Review by Gordon Justesen
Finney, Susannah York, Hugh Griffith, Edith Evans, Joan Greenwood
Director: Tony Richardson
Audio: PCM Stereo, PCM Mono
Video: Anamorphic Widescreen 1.66:1
Features: See Review
Length: 121 Minutes
Release Date: February 27, 2018
“It is widely held that too much wine will dull a man’s desire. Indeed it will...in a dull man.”
Tom Jones is fascinating when you take into account the time period in which it came out. The year was 1963, and the British New Wave film movement was in full swing. And yet, here was a classically conceived costume drama that seemed to be something of an antithesis to the work being done in New Wave...and no less directed by one of the founding members of the establishment in Tony Richardson.
The film itself is one of unyielding whimsical charm. It is also one filled with humor that, in a pre-MPAA period, was very bold and risky. It was a worldwide sensation at the time, going on to winning multiple Oscars including Best Picture, and it has not lost any of its bite more than fifty years later.
Adapted from Henry Fielding’s novel, the movie features a star making performance from Albert Finney in the title role. Born out of wedlock and left abandoned as a baby, Tom is raised by Squire Allworthy (George Devine). As a young lad, Tom encounters many flings with multiple women. But he always finds himself coming back around to his one true attraction, the fetching Sophie Western (Susannah York).
Sophie’s father, the constantly drunk Squire Western (Hugh Griffith), doesn’t mind Tom personally. But due to his bastard and low class status, doesn’t want him marrying Sophie. In addition to fighting for Sophie’s affection, Tom also has to deal with the consequences of his sexcapades with countless women and the fact that many of the townsfolk would like nothing more than to see him hanged.
Director Richardson incorporates some unique touches here. The most notable is the opening prologue, which plays out in silent film form. There’s also an epically shot deer hunting sequence that feels that feels out of nowhere and as though it belongs in Lawrence of Arabia, yet remains viscerally riveting. And then there’s an infamous dinner scene that sees Tom and his female dinner guest consuming food in a very suggestive manner that I’m surprised made it passed the censors.
Those elements I just mentioned are what makes Tom Jones special. It’s a film where you really don’t know what you’re going to get. And a film that toys with expectations, especially within a traditional costume drama, is always going to get high marks in my book.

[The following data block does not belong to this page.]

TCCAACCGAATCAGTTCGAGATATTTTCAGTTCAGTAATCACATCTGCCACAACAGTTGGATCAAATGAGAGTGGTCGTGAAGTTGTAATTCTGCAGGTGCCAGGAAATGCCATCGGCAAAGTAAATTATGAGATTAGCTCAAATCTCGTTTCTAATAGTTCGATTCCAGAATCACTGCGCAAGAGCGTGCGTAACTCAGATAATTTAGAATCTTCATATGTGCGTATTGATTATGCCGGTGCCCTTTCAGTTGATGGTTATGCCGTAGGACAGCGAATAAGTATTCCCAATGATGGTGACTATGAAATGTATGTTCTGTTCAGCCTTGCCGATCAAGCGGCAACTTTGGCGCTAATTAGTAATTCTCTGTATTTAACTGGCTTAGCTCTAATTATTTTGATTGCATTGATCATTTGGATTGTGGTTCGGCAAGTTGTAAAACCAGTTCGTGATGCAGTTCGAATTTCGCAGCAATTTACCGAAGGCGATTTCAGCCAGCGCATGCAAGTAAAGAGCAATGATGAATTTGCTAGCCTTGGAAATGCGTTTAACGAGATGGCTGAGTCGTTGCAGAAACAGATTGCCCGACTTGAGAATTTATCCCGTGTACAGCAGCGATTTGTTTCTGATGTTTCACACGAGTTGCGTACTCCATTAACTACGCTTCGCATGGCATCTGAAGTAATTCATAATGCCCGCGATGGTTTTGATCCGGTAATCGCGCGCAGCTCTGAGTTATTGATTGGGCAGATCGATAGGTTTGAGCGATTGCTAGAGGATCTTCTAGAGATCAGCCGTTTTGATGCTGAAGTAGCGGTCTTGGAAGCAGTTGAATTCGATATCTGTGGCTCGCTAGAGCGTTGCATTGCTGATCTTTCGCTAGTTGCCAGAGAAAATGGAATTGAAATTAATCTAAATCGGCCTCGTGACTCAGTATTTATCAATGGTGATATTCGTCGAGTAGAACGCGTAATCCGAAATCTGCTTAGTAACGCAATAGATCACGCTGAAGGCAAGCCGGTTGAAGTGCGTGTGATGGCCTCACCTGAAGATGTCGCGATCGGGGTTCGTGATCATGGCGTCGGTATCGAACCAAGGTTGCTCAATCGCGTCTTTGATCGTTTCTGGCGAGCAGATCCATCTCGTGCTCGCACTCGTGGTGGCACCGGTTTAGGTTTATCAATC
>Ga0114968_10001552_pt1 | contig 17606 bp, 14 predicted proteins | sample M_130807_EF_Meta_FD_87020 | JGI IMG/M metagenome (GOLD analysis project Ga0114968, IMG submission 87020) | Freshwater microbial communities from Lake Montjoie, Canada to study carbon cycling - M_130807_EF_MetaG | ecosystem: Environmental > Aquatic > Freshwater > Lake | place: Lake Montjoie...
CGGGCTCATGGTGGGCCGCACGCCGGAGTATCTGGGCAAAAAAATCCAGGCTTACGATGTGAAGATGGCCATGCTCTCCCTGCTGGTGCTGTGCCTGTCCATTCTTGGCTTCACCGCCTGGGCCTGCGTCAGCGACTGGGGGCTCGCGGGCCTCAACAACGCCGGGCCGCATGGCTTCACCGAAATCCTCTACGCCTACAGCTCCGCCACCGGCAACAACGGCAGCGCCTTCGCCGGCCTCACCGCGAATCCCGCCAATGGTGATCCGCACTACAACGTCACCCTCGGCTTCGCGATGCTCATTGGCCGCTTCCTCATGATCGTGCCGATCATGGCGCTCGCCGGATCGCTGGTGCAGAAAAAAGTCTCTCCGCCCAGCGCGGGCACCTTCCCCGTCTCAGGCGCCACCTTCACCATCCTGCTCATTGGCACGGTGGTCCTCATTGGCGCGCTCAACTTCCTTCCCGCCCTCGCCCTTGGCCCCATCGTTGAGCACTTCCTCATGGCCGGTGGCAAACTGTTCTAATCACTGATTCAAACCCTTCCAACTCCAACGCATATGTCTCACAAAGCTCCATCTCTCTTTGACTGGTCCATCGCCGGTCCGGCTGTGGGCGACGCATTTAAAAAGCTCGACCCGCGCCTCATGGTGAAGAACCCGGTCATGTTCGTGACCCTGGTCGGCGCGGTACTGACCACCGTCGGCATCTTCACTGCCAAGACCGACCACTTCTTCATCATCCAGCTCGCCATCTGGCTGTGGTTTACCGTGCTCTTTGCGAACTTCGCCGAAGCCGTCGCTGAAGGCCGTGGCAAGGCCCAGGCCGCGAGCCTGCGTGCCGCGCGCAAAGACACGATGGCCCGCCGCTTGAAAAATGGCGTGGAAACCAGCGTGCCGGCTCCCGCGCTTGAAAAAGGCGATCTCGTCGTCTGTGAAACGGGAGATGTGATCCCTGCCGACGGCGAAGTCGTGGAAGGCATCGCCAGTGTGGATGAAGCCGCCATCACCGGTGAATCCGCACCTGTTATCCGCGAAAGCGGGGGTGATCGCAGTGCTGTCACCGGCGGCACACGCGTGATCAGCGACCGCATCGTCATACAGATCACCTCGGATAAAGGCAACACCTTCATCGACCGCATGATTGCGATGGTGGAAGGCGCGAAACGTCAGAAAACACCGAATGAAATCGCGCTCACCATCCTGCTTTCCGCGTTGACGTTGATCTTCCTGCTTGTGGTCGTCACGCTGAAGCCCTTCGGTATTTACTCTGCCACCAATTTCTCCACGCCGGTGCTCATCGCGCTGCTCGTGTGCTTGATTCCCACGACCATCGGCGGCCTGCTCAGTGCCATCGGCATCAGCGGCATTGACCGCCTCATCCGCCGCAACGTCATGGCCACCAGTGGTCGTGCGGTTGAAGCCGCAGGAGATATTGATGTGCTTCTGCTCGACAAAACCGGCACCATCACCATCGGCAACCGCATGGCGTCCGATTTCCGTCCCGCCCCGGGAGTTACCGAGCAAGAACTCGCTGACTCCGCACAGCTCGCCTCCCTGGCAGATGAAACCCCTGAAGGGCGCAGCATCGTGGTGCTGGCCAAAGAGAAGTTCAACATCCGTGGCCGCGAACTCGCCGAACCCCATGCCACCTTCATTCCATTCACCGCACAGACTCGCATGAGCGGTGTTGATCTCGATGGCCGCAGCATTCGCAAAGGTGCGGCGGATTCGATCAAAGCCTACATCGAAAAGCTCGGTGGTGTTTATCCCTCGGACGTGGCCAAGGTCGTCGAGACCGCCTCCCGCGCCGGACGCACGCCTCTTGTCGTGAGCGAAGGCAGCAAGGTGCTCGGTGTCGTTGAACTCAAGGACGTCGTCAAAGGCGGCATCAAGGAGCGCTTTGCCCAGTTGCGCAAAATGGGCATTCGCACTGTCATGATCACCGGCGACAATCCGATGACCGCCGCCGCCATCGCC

Criterion has provided two versions of the film for this double disc Blu-ray release, both of which have been given a tremendous 4K restoration. In addition to the theatrical version, we are also provided the remastered Director’s Cut made in 1989, which is trimmed by seven minutes. The latter of the two fares far much better in terms of its video presentation, as the picture appears more fully detailed and color appears much livelier. Transitions may look a bit odd, but that’s mainly due to the film’s original camera negative being incomplete, and having multiple interpositives and internegatives to make up for it. In the end, the two versions to make for an interesting compare and contrast viewing.
Both versions come with different audio mixes. The theatrical is equipped with a PCM Mono mix, while the Director’s Cut has a PCM Stereo mix. While both versions are most impressive, it is once again the Director’s Cut that comes out on top, as the stereo mix provides a better, more fully amplified piece of sound. The Oscar winning score by John Addison especially sounds more engaging!
A terrific lineup of supplements find themselves all across this two disc Blu-ray from Criterion. On Disc One, which includes the Director’s Cut, there is a lengthy interview with cinematographer Walter Lassally, who supervised the transfer. We also get an interview with film scholar Duncan Petrie on the importance of the film, as well as an interview segment with film editor Robert Lambert about the revised Director’s Cut.
On Disc Two, which features the Theatrical Version, there is a segment from a 1982 episode of “The Dick Cavett Show” featuring Albert Finney, in addition to an interview with actress Vanessa Redgrave (who was married to director Tony Richardson) and an illustrated audio interview piece with composer John Addison about the score to the film. Lastly, there is an insert featuring an essay by film scholar Neil Sinyard.
The Oscar winning Tom Jones is an effortlessly engaging and often funny costume drama/satire that is littered with more surprises than you’d expect. Criterion has once again issued a marvelous Blu-ray release that is definitely worthy of checking out!